The criminal justice system has been in a state of flux in recent decades, accompanied by growing levels of insecurity and intolerance of crime and offenders among the general population. Along with government policy and practice, these developments are seen as contributing to an increasingly punitive system that imprisons more than ever before and seeks to punish and manage offenders in the community, rather than to attempt their rehabilitation. For these reasons, along with a loss of faith in rehabilitation, the probation service is now described by many as having become a law enforcement agency, charged by government with the assessment and management of risk, the protection of the public and the management and punishment of offenders, rather than their transformation into pro-social citizens. This book explores the extent to which practitioners within the National Probation Service for England and Wales and the National Offender Management Service ascribe to the values, attitudes and beliefs associated with these macro and mezzo level changes and how much their practice has changed accordingly. By viewing examples of 'real' practice through the lens of the modernisation of public services, managerialism and theories of organisation change, the book considers how 'real' practice is likely to emerge as something unpredictable and perhaps different from the intentions of both government/management and practitioners.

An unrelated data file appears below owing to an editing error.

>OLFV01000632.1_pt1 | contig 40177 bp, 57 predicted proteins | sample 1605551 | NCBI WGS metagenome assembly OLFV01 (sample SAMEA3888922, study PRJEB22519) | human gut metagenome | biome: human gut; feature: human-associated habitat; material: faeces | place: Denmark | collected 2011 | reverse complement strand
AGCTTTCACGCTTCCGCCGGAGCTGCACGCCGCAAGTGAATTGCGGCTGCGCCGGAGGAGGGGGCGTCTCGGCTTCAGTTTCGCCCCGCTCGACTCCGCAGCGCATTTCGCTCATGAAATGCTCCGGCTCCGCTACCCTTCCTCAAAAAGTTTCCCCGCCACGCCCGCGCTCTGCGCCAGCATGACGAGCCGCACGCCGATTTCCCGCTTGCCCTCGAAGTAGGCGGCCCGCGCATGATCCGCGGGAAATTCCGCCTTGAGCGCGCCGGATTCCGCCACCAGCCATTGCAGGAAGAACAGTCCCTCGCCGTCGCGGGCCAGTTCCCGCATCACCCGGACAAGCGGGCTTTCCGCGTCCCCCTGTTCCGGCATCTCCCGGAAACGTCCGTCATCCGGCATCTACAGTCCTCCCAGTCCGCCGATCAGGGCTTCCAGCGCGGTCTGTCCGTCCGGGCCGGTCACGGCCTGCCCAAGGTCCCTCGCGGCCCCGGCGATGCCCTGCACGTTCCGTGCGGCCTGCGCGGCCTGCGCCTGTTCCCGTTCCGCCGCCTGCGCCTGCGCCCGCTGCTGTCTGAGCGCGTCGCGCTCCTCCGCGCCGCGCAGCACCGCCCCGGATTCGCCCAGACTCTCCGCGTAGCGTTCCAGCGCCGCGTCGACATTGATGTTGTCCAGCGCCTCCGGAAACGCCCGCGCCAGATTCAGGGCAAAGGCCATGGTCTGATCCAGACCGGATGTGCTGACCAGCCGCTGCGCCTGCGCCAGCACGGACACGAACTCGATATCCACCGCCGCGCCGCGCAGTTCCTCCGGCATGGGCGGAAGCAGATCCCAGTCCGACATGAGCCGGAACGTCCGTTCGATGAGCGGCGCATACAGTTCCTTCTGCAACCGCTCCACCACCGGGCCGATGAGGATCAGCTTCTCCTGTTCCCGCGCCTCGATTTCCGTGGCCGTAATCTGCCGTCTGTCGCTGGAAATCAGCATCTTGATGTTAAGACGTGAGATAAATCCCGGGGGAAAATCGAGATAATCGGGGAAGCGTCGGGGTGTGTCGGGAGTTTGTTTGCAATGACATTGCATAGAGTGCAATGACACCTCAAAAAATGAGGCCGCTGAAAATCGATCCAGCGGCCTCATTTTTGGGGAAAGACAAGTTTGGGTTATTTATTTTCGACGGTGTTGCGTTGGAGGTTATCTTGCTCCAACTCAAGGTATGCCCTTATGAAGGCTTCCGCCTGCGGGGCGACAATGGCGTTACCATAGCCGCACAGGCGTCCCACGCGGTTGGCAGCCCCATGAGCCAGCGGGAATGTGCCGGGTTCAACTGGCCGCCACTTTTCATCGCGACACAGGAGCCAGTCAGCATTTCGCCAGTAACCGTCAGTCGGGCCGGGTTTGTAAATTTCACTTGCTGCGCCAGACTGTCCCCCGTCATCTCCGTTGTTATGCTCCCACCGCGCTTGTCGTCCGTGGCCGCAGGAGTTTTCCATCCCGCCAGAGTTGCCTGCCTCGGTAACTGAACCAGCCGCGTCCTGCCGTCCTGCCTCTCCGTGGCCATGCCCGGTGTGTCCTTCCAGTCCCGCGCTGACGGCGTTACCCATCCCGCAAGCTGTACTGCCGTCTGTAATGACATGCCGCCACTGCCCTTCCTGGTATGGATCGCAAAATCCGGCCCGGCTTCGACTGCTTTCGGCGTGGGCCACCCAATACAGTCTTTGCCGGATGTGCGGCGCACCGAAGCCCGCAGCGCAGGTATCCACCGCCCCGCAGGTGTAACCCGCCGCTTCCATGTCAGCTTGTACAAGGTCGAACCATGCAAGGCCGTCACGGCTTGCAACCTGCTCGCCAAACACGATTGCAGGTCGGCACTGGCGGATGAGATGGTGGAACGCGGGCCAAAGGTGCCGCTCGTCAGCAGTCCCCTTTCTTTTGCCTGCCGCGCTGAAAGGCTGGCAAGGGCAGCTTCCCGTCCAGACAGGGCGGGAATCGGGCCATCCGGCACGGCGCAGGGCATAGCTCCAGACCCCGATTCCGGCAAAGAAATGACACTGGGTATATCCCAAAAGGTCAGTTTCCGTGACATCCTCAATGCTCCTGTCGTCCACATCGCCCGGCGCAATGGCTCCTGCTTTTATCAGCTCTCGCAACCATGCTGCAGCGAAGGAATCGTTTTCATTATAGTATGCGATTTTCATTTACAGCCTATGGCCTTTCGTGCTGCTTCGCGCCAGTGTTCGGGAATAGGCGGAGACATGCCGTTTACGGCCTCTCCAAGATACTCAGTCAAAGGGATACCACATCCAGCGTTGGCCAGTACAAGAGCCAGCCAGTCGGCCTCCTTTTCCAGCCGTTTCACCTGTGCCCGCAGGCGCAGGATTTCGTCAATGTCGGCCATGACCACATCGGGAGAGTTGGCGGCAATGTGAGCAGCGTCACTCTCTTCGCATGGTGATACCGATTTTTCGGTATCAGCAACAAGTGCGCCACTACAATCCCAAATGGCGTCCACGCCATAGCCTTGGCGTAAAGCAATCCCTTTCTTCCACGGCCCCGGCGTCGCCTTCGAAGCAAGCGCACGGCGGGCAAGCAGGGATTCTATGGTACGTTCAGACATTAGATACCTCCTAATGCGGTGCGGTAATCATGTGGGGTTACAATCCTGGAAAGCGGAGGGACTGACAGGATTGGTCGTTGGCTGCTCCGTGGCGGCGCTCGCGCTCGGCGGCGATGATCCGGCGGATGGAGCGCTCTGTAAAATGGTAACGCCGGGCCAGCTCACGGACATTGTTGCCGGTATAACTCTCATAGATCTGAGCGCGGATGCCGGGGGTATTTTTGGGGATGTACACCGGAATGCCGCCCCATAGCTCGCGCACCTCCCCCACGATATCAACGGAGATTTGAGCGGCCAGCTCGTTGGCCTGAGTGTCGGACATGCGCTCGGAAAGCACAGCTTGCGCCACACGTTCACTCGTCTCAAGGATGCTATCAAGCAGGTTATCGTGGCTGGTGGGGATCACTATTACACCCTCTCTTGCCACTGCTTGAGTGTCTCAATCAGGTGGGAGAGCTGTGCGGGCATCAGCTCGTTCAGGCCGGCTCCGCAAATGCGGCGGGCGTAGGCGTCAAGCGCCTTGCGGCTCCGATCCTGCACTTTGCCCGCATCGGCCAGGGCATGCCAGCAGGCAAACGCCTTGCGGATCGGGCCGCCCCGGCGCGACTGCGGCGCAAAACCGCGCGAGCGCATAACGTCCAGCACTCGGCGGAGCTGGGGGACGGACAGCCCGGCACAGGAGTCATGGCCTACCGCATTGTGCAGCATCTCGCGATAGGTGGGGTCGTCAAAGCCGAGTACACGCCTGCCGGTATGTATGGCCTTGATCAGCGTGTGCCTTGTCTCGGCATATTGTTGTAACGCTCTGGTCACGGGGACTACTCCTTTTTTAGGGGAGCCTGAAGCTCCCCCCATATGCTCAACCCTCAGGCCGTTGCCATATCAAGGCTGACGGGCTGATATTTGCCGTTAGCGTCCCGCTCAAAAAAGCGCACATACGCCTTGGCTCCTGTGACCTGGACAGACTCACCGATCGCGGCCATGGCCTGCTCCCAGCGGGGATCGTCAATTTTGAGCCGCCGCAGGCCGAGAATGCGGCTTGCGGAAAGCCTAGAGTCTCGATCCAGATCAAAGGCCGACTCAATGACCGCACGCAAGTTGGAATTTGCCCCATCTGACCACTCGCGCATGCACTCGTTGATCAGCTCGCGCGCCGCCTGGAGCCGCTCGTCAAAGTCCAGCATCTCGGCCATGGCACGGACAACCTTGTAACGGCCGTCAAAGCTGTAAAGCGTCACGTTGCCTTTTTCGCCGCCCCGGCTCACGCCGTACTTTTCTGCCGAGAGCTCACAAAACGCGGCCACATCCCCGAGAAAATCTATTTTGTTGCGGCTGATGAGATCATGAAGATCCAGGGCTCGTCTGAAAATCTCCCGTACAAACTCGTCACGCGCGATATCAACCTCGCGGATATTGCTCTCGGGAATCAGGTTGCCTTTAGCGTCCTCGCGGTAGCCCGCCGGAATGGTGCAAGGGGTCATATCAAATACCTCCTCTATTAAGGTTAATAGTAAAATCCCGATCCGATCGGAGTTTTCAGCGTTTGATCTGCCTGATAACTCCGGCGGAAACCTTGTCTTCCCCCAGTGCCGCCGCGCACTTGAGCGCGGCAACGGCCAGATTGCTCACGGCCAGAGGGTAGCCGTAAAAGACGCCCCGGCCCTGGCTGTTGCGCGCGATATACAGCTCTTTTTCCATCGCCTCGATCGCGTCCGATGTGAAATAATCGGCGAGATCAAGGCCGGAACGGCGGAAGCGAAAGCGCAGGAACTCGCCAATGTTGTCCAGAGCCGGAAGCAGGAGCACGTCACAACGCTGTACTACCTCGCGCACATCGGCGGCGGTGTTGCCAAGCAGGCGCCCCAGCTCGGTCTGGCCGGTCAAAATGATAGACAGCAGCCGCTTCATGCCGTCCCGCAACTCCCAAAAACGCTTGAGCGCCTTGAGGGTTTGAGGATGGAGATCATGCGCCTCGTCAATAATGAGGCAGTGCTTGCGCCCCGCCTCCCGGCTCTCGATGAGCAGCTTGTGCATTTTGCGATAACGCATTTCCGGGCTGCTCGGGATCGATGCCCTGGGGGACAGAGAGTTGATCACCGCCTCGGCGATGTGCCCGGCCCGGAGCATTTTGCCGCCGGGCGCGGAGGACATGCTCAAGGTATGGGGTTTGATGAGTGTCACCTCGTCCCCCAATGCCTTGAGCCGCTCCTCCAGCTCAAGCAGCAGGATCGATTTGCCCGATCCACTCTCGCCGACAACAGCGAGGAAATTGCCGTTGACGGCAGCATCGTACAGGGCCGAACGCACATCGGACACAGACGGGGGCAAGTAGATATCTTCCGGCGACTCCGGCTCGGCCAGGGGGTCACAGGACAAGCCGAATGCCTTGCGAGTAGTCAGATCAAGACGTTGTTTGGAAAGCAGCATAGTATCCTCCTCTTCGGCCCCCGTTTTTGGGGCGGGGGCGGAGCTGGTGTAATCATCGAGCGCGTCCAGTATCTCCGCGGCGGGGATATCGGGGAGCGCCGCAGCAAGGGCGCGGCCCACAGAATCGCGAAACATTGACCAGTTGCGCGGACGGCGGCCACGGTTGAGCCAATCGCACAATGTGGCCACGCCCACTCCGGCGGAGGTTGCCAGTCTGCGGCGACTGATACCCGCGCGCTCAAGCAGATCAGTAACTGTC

'This important book gives a voice to those who implement the theories and practices of probation work, and in so doing provides a glimmer of hope for those who have conceded the defeat of humanitarian values to right and left wing punitivists. Not only does it challenge current political assumptions about how organisations and the people who work within them can be bent to political will, but it confirms continuing belief amongst practitioners - who have accepted the importance of risk, accountability and evidence - in the humanistic aspect of their work and its dependence on relationships rooted in empathy and genuine concern for individuals.' Maurice Vanstone, Swansea University, UK 'This book is recommended reading for practitioners, academics and trainees and will also be extremely valuable for policy makers as they determine the future direction of probation and seek to develop the service in a way that is inclusive of staff.' EuroVista 'This is a valuable contribution to both the literature on probation practice and culture, and the broader body of work which has sought to address gaps between theoretical accounts of penal transformation (and official rhetoric) and accounts of ’actual’ practice on the ground.' Howard Journal of Criminal Justice 'Overall, in this excellent text John Deering largely achieves his aim of providing a more nuanced understanding of the impact of the changes upon probation practice than can be drawn from official accounts... it is hard to disagree with Maurice Vanstone’s eulogy on the cover of this text that: ’This important book gives a voice to those who implement the theories and practices of probation work, and in doing provides a glimmer of hope for those who have conceded the defeat of humanitarian values to right and left wing punitivists.’ Probation Journal